Week five: Handling resistance to cultural change
In theory, the process of evolving a good corporate culture into a great one, as Trimark Sportswear Group president Will Andrew is trying to do, should be relatively straightforward and easy. After all, who wouldn’t want a workplace to improve - particularly if it meant a better bottom line?
But because human beings are involved, it’s not quite that easy. Changing isn’t something many of us do with ease.
“In the best of cultures, you can assume there’s going to be a low of 5 per cent to a high of 15 per cent of folks who are having a difficult time with culture change, and that’s because of the second word,” explains Marty Parker, president and chief executive officer of Waterstone Human Capital and founder of Canada’s 10 Most Admired Corporate Cultures program. “Change requires them to act differently than they have in the past, and that is either extremely difficult or impossible for some people to do.”
So, assuming that whatever change a company is going through is going to appeal to some and not others, now what?
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“The big question is, are you able to understand where each individual employee sits or not?” says Neil Crawford, leader of the Best Employers in Canada study at Hewitt Associates. “Do they belong in the new world?”
No matter the eventual outcome, it takes time for employees to figure that out. Even the most effective culture change is rarely complete in 18 months. In the tougher cases, says Mr. Crawford, “it takes a lot more work, a lot more time and change may not go as far as you’d like it to go.”
In the meantime, a major challenge for employers is determining who is not on board with change, and why.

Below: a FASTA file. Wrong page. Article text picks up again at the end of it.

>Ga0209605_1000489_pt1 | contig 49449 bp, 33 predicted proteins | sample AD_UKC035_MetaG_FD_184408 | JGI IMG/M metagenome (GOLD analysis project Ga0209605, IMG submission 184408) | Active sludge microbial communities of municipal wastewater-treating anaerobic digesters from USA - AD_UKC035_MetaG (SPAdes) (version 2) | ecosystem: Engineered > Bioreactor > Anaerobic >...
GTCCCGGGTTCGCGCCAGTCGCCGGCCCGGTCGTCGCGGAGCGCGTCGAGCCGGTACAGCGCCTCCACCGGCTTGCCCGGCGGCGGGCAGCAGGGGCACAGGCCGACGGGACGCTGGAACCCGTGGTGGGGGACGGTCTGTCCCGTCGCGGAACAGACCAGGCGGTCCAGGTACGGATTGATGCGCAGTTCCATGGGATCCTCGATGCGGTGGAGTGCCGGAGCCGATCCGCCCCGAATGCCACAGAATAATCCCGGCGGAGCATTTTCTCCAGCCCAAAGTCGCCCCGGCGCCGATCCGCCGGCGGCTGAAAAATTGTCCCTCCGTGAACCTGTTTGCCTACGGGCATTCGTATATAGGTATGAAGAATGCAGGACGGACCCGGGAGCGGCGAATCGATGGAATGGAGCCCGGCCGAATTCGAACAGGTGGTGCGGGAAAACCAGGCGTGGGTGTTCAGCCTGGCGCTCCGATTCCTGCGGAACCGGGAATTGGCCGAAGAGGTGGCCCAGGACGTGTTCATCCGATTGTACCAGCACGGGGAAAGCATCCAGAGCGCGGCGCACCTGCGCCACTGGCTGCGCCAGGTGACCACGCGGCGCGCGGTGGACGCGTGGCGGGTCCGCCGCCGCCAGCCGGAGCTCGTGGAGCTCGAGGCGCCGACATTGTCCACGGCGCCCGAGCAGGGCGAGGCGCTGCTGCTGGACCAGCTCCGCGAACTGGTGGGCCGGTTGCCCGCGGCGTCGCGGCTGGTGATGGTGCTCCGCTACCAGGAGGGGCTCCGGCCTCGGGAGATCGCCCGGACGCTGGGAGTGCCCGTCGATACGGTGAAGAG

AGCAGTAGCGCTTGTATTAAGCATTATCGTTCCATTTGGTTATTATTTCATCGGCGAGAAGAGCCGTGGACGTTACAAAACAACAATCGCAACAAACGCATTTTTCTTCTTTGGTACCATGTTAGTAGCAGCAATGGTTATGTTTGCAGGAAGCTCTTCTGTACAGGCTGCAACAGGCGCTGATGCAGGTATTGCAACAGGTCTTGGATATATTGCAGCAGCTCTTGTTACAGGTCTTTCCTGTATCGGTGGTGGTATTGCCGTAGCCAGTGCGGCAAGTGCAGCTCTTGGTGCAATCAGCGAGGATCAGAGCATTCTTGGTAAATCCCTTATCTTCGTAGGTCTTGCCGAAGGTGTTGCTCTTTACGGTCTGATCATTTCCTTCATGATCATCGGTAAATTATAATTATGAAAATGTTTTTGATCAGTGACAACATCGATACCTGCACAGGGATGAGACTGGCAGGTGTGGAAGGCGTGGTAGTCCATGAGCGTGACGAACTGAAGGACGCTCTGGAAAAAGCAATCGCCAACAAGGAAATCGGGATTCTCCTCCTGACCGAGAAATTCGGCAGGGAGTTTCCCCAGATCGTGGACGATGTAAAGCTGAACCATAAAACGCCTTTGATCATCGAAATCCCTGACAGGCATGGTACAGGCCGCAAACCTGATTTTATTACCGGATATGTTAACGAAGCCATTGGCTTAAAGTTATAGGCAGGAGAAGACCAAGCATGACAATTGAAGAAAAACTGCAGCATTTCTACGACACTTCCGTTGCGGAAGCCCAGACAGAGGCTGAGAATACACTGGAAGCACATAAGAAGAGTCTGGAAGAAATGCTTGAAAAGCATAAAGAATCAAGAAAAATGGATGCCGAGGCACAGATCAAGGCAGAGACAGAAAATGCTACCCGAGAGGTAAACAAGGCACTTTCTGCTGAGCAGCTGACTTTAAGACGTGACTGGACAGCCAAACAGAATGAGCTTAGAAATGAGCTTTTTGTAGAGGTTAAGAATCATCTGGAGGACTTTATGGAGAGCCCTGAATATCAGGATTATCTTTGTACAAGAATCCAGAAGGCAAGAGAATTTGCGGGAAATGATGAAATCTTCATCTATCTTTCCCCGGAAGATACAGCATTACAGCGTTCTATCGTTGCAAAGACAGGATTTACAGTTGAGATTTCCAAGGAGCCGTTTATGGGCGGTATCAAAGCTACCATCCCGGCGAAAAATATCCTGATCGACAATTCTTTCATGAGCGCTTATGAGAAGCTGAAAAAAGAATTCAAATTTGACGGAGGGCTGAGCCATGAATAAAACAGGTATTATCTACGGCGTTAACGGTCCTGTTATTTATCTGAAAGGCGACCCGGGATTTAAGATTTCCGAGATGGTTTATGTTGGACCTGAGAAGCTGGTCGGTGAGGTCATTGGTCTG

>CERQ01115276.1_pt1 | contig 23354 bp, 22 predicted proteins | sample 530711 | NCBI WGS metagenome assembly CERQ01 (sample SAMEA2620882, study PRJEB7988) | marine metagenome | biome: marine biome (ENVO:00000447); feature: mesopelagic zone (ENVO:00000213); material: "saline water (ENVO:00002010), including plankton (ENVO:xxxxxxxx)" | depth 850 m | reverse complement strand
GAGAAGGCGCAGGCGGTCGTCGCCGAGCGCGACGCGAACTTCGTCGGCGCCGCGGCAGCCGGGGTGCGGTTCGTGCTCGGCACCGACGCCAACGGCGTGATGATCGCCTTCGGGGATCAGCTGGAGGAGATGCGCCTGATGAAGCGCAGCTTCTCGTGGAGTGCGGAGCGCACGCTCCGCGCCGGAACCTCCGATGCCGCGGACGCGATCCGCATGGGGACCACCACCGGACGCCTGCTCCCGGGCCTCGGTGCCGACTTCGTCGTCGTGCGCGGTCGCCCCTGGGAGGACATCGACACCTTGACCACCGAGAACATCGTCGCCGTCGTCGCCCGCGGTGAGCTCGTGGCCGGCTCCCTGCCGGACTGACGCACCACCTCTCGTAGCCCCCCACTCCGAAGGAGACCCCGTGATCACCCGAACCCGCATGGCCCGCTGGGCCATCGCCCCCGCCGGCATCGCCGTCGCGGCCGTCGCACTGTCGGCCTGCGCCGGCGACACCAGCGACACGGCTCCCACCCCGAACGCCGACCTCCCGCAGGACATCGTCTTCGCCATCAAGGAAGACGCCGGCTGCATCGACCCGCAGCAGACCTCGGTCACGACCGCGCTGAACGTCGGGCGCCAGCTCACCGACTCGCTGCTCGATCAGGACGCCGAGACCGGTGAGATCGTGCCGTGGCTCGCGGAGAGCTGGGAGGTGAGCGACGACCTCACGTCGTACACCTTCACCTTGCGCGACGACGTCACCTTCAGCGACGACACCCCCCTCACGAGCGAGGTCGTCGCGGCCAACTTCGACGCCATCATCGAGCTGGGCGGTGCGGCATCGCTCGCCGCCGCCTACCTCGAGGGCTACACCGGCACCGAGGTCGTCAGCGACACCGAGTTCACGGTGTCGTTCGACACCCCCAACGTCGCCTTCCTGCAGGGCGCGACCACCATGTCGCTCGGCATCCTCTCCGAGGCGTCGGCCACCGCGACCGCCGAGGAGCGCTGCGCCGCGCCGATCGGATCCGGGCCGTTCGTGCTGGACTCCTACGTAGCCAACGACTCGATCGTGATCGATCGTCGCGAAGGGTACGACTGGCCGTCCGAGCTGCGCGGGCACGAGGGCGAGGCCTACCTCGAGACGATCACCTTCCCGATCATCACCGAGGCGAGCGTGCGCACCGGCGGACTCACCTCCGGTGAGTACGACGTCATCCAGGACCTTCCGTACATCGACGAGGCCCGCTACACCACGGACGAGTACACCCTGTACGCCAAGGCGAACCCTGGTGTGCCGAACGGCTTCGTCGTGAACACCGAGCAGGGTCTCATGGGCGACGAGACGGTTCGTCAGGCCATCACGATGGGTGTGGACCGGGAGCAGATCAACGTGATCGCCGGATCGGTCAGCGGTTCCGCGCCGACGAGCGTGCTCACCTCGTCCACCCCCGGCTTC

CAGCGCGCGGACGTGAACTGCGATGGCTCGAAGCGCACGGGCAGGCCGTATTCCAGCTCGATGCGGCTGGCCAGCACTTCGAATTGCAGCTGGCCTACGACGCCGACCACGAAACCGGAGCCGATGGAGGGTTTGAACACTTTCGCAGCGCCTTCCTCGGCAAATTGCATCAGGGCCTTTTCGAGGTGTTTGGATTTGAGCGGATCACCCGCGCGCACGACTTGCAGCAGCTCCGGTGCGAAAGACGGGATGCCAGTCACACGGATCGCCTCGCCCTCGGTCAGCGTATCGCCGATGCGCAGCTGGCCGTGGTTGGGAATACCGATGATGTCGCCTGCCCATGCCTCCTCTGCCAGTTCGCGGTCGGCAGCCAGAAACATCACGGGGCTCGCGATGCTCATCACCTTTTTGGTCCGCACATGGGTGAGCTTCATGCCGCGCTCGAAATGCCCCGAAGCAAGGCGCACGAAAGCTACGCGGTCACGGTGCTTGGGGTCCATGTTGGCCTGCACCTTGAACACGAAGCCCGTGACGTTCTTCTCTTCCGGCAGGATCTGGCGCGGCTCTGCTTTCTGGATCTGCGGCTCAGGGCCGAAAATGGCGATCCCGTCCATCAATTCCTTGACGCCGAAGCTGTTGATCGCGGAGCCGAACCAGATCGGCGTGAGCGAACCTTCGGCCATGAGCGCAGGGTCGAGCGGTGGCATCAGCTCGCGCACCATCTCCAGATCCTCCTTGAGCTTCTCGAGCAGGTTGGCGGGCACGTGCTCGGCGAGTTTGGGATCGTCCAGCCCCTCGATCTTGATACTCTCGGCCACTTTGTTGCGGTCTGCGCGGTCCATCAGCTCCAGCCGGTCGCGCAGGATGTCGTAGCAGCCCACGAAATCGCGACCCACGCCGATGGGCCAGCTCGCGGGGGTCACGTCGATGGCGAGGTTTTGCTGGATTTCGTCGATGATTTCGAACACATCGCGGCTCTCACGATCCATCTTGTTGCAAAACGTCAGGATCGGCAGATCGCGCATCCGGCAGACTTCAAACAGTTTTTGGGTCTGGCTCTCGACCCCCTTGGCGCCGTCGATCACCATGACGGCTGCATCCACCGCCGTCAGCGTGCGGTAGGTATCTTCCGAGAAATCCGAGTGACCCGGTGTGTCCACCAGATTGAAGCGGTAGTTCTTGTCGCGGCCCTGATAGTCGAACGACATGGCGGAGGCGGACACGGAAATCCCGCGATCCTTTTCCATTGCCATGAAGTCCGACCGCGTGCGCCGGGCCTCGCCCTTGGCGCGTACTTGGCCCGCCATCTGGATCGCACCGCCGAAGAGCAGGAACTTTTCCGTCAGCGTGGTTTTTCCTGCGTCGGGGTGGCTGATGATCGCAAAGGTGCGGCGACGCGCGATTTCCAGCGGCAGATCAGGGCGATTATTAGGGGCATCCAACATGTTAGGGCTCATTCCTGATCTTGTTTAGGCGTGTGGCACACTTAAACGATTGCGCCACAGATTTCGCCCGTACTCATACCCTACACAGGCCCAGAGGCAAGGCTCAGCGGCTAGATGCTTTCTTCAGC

“They are sometimes snakes in the grass,” says Mr. Parker. “They’re not always jumping out and communicating, even in the most open environment, because what they have to say is ‘I don’t understand it,’ ‘I don’t like it’ and ‘I don’t know how to get there.’”
Often, those who are most silent in a changing climate are the least happy, keeping a low profile so they’ll go unnoticed. “But they will be noticed if they’re not, over time, putting their energy and weight behind it,” he adds.
Employers might see a negative change in an employee’s performance - another possible indicator of unhappiness or confusion. Perhaps they don’t know how to fit in, and in some cases they might not ever be able to. In others, however, they will.
Another typical scenario is workers making the mistake of resisting change in too open a way, often because they’re not certain how else to do it. “‘Do I do it with management- With HR-’ Even in the most open of cultures, it puts them at risk,” Mr. Parker says.
In a successful evolutionary process, leadership will have created a safe environment and clear channels for debate and discussion, experts agree. That means constant communication - plenty of forums for talking, listening, debating and discussing.
“Determining that some aren’t aligned is an expectation; it’s going to happen,” says Mr. Parker. “Your role is to find out how to help turn those who can be. But unless people believe it’s for the greater good, convincing them is difficult.”
At a certain point, though, employees have to come into alignment if change is going to be a success. If some can’t, then, Mr. Parker says, “you can go on to a more thoughtful and professional process into another role or, in some cases, out. It will become more collaborative.” Humane transitions are key, he adds, because other employees are watching. “If they find it’s done very clinically, they’ll check out.”
Even when a cultural change is not major, it requires complete focus on the new evolved behaviour to get to the desired end and lots of positive reinforcement.
And, adds Mr. Parker, “recognition is free, by the way.”